Was tossing soup on a Van Gogh masterpiece an effective protest?

two protestors kneeling in a museum exhibit with their hands glued to the wall
Climate protesters hold a demonstration as they throw cans of tomato soup at Vincent van Goghâs “Sunflowers” at the National Gallery in London, United Kingdom on October 14, 2022. The gallery said that the work was unharmed aside from some minor damage to the frame. Photo by Just Stop Oil / Handout/Anadolu Agency via Getty Images

We’ve all seen clips of it by now. Two climate activists, belonging to a group called Just Stop Oil, throwing tomato soup on a painting by Van Gogh in London’s National Gallery—an act of protest meant to call attention to what they consider growing complacency and inaction on climate change.  

“What is worth more, art or life?” one of the young activists says. “Are you more concerned about the protection of a painting, or the protection of our planet and people?”

headshot of amy halliday
Amy Halliday, former director of the Center of the Arts and Gallery 360, poses for a portrait. Photo by Ruby Wallau/Northeastern University

And with that singular act, the art world, the Twittersphere and politicians of all stripes descended—with the velocity of hurled soup on a protective glass frame—into debate and outrage. The London incident comes amid an uptick in targeted art protests throughout Europe orchestrated by various activist groups.     

Northeastern’s consulting curator, Amy Halliday, says protests like these beg the question: What is the “right” way to protest?

The question is worth asking, not least because the response was met with significant anger toward the protesters. For others, the act was met with confusion.  

“Environmentalist groups have been employing all sorts of strategies for advocacy and policy change for decades, and very little seems to be changing,” Halliday says. “Sit-ins, street-blockages, or infrastructure interventions are too disruptive or inconvenient, petitions fall on deaf ears, targeted property damage to oil companies and sites garners scant media attention.”

It’s important to note: the painting, Van Gogh’s “Sunflowers,” was not damaged because it was behind glass—and the protesters themselves said they aren’t interested in destroying art to provoke a response.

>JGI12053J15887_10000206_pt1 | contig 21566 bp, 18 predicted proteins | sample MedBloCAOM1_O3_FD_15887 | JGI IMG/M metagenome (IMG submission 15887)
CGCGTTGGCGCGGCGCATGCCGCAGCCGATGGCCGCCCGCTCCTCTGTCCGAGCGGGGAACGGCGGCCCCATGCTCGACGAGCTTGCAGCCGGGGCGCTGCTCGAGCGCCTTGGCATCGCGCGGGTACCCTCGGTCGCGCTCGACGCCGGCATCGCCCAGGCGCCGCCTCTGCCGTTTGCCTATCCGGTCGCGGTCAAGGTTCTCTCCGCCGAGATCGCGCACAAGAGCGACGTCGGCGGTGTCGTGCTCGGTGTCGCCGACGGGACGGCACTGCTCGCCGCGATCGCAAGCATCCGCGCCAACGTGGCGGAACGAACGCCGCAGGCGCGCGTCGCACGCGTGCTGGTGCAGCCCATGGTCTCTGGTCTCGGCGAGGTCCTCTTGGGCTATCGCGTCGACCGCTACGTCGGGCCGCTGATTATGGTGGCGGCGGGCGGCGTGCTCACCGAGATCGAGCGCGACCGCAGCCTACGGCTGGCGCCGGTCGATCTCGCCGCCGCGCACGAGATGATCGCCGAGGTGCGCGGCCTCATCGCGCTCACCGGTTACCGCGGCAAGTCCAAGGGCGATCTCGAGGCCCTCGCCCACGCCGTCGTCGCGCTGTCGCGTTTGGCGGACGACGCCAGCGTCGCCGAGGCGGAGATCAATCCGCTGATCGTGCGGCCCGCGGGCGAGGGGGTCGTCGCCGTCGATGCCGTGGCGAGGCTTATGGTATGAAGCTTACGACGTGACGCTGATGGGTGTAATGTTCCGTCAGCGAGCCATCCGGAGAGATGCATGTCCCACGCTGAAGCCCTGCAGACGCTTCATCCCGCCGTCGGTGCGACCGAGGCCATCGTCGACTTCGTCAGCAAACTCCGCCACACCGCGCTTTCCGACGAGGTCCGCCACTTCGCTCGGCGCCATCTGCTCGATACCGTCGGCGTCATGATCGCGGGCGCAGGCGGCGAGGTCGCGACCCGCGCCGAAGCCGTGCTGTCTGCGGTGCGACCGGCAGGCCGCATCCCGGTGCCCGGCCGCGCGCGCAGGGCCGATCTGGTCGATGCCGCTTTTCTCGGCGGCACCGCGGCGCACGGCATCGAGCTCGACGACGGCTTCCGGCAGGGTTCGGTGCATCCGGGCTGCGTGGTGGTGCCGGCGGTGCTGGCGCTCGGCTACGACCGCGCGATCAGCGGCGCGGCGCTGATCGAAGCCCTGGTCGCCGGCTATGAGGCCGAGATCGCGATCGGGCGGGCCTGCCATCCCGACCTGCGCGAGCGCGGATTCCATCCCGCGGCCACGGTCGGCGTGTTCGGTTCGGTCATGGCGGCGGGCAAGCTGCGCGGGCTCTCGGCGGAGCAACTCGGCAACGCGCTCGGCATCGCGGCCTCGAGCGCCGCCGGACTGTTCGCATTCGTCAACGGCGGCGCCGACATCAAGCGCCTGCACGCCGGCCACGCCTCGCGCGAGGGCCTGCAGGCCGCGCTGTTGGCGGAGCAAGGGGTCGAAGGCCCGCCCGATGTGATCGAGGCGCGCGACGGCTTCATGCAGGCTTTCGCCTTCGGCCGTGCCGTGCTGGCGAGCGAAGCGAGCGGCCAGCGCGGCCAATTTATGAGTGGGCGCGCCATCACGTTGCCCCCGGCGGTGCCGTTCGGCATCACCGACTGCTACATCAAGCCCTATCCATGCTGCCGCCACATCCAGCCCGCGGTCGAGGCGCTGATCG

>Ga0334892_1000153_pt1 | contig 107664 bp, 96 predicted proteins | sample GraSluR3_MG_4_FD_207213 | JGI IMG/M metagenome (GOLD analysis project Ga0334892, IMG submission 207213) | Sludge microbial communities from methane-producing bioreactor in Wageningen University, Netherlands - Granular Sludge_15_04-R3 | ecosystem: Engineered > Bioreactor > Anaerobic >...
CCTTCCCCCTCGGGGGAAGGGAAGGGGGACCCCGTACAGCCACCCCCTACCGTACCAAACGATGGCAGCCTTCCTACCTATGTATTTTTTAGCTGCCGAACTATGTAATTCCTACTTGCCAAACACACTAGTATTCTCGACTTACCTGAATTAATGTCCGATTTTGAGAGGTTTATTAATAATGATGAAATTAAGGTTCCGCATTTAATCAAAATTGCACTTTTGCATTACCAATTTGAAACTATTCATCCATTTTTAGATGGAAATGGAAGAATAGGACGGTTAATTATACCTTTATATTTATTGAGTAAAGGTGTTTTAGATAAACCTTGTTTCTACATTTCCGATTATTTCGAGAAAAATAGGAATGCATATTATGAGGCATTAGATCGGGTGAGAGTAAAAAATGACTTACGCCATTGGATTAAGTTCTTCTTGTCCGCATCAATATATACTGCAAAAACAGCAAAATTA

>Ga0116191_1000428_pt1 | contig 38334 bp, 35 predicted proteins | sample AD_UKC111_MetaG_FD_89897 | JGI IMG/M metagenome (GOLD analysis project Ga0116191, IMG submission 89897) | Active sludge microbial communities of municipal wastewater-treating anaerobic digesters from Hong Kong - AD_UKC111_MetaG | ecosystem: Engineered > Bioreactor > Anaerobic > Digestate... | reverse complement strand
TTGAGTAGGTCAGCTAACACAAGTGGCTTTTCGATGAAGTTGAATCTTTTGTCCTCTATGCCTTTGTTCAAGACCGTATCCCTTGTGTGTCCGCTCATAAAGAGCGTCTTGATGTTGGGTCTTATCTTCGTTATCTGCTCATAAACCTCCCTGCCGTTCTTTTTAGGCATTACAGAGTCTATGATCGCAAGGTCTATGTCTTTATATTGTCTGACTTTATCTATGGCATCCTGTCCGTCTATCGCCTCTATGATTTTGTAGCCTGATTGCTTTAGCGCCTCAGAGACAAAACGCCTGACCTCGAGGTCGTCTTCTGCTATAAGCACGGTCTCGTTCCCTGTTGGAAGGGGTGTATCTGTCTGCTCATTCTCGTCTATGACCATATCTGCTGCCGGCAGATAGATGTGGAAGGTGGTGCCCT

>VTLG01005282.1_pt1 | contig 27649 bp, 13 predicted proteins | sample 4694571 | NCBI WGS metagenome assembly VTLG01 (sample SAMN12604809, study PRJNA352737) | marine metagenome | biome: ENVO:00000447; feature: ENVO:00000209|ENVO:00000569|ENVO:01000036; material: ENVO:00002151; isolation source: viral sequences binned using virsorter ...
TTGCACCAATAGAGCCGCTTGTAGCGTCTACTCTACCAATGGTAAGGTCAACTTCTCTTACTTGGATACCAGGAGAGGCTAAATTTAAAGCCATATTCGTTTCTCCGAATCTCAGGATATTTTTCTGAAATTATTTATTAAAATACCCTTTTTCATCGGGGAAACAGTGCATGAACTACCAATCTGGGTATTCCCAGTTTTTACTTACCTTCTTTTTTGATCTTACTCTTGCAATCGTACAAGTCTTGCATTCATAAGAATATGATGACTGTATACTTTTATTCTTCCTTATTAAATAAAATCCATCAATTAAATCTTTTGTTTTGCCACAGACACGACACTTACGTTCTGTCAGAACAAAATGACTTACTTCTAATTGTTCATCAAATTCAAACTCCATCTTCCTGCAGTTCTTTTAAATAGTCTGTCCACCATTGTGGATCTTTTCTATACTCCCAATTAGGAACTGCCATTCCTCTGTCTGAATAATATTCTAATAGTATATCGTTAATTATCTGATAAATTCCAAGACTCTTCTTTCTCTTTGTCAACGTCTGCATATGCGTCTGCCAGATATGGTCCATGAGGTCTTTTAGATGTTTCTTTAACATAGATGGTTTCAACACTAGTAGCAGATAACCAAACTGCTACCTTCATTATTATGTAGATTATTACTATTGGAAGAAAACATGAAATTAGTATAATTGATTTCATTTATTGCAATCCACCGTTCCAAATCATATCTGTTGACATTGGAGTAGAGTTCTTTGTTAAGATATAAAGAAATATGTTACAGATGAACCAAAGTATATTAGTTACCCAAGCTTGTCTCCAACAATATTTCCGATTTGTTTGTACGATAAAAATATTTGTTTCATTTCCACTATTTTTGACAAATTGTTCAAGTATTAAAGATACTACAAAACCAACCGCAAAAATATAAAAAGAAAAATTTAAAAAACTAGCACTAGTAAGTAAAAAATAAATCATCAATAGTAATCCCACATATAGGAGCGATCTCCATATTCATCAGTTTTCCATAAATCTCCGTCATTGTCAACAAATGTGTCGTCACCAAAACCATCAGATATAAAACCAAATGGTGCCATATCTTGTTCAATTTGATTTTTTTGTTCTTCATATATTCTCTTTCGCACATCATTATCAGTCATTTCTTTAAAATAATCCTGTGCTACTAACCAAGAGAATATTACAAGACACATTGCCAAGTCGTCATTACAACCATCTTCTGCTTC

Given the stakes of the climate crisis, Halliday says the soup-tossing teens may have achieved their aims, which is about drawing attention to, on the one hand, the outrage generated by the symbolic destruction of a beloved piece of art, and the collective indifference to the very real destruction of the environment happening every day. 

“It may seem like art and soup and climate change have little to do with one another, but I think this form of protest is about activating people’s awareness of the hierarchies of value at play in contemporary Western society,” Halliday says. 

Halliday notes that these protests are happening on the heels of recent efforts on the part of the U.K. government to curb the right to protest in England and Wales through the Police, Crime, Sentencing and Courts Act of 2022, which instituted harsher punishments in connection with a range of protesting activities the government sees as “highly disruptive and sometimes incredibly dangerous.”

Following a string of Just Stop Oil demonstrations that have also been largely symbolic, it’ll be interesting to see, Halliday says, if national art museums—which are free to enter in the UK and largely don’t require enhanced security checks—will or already have become “a staging ground for protest that’s increasingly restricted in streets and town squares.”  

“Of course, the challenge here is that for all the attention this sort of action gets, it’s unclear if the climate crisis is then brought back to the forefront of conversation in productive ways,” she says. 

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